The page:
Dr. Crandall, Founder of Yeast Consulting Services
Frequently Asked Questions about
Yeast Infections & Medical Terminology
Q: What terms are used to describe yeast infections?
A: Your doctor might use a different term for yeast infections such as Candida albicans, Candida, Candida infections, Candida yeast infections, candidiasis, Monilia, moniliasis, Oidium, fungus, fungal infections, mycoses and mycological infections.
Q: What is the proper way to pronounce Candida?
A: Candida is pronounced with the emphasis on the first syllable: kan′ di dah. Look it up in the dictionary! If you mispronounce it as kan dee′ dah, you will lose your credibility with establishment doctors.
Q: What are the different types of yeast infections?
A: Yeast infections that occur on body surfaces are called superficial. While yeast infections on skin and mucous membranes are annoying, they are not serious and therefore are classified as benign. Examples of superficial candidiasis include oral thrush, Candida pharyngitis, Candida esophagitis, intestinal yeast overgrowth (the yeast syndrome), colic, vaginal yeast infections, vulvodynia (vulvar vestibulitis), “jock itch,” Candida prostatitis, yeast infections of the penis (balanitis), skin rash, diaper rash, anal itching and/or burning, denture stomatitis, Candida allergy, candidiasis hypersensitivity and id reaction. Granulomatous candidiasis (previously called chronic mucocutaneous candidiasis) is due to congenital immune defects. Yeast infection of the bloodstream (candidemia) is intermediate in seriousness. Yeast infection of the deep organs (liver, kidney and spleen) is called disseminated, invasive, systemic, or hematogenous candidiasis. It occurs only in immunocompromised patients and is life threatening.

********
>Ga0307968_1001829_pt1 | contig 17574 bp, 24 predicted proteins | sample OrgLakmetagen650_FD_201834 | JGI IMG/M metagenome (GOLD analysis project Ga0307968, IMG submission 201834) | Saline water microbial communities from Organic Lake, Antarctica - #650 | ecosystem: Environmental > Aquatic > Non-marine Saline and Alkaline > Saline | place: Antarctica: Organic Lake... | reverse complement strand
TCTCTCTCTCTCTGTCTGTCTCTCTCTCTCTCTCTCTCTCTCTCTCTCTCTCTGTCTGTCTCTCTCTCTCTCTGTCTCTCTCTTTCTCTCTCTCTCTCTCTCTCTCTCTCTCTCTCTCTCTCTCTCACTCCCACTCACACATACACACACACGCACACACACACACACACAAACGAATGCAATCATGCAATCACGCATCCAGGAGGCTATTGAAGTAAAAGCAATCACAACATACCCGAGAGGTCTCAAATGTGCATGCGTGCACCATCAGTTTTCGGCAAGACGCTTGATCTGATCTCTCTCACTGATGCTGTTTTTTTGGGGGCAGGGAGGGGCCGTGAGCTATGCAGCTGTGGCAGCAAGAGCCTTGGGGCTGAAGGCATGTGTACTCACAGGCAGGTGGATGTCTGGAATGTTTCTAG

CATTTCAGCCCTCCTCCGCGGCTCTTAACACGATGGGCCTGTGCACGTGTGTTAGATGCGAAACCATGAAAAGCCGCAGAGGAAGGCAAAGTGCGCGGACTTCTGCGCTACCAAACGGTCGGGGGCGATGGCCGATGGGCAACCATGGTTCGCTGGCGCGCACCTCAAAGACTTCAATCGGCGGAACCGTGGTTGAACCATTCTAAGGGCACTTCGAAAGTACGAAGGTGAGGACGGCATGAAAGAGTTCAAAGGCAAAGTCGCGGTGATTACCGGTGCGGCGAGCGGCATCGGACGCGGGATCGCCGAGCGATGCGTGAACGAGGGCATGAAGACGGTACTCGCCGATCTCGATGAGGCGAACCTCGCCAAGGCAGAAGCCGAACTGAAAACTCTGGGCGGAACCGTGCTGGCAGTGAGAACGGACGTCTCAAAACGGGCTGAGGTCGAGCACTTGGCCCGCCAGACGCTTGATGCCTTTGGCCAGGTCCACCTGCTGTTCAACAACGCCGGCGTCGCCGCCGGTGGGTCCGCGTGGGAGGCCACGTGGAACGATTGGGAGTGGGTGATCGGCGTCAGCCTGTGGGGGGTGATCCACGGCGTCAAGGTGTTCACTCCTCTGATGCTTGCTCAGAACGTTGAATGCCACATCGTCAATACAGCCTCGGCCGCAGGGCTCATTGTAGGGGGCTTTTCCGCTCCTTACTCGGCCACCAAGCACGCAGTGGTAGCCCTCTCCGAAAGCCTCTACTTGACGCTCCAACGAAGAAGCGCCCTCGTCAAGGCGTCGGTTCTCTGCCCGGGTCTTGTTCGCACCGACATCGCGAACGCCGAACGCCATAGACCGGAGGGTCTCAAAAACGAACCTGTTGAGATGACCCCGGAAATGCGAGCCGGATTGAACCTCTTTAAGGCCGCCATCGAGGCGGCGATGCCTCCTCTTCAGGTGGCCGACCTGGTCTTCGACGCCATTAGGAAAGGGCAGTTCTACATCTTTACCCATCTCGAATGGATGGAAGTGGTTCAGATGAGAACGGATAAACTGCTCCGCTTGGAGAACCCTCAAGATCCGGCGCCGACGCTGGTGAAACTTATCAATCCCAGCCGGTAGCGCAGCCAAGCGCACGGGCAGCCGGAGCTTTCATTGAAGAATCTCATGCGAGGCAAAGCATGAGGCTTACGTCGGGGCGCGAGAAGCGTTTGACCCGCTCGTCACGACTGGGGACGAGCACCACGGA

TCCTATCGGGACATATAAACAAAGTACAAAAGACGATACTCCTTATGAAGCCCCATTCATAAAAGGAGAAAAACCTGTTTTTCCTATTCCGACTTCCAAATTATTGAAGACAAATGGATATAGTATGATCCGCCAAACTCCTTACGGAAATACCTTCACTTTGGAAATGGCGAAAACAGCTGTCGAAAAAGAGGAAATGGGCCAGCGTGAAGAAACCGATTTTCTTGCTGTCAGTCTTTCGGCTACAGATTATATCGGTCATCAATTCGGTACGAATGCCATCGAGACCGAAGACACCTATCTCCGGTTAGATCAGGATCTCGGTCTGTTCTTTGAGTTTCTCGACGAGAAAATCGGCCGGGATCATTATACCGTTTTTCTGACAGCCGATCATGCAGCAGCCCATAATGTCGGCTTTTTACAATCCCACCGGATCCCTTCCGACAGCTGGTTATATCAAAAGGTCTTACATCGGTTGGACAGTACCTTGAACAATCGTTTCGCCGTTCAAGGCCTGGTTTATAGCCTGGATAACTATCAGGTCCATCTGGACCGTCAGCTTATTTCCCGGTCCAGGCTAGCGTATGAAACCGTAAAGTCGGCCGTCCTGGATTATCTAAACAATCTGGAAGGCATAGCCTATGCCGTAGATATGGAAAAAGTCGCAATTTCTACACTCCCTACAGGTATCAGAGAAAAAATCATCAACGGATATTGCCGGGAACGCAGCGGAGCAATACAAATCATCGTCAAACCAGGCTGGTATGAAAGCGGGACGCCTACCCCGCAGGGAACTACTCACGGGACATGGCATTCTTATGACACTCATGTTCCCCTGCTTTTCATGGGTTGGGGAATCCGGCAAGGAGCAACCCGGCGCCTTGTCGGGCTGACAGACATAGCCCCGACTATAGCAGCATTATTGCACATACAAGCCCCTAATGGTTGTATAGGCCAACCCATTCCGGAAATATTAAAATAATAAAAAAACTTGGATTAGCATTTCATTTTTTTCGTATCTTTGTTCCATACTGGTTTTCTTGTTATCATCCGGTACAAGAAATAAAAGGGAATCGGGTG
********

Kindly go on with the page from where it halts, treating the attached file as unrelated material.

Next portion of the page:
Q: My nutritionist told me I had “systemic yeast.” But my family doctor said that I couldn’t have systemic candidiasis since my immune system is normal. Who is right?
A: Your family doctor is right because the term “systemic yeast” is a misnomer. The correct term is the yeast syndrome. It is due to chronic intestinal candidiasis and can produce systemic symptoms. Read the section on Pathogenesis in my Candida Information Packet to learn how Candida produces symptoms in the gut as well as throughout the body.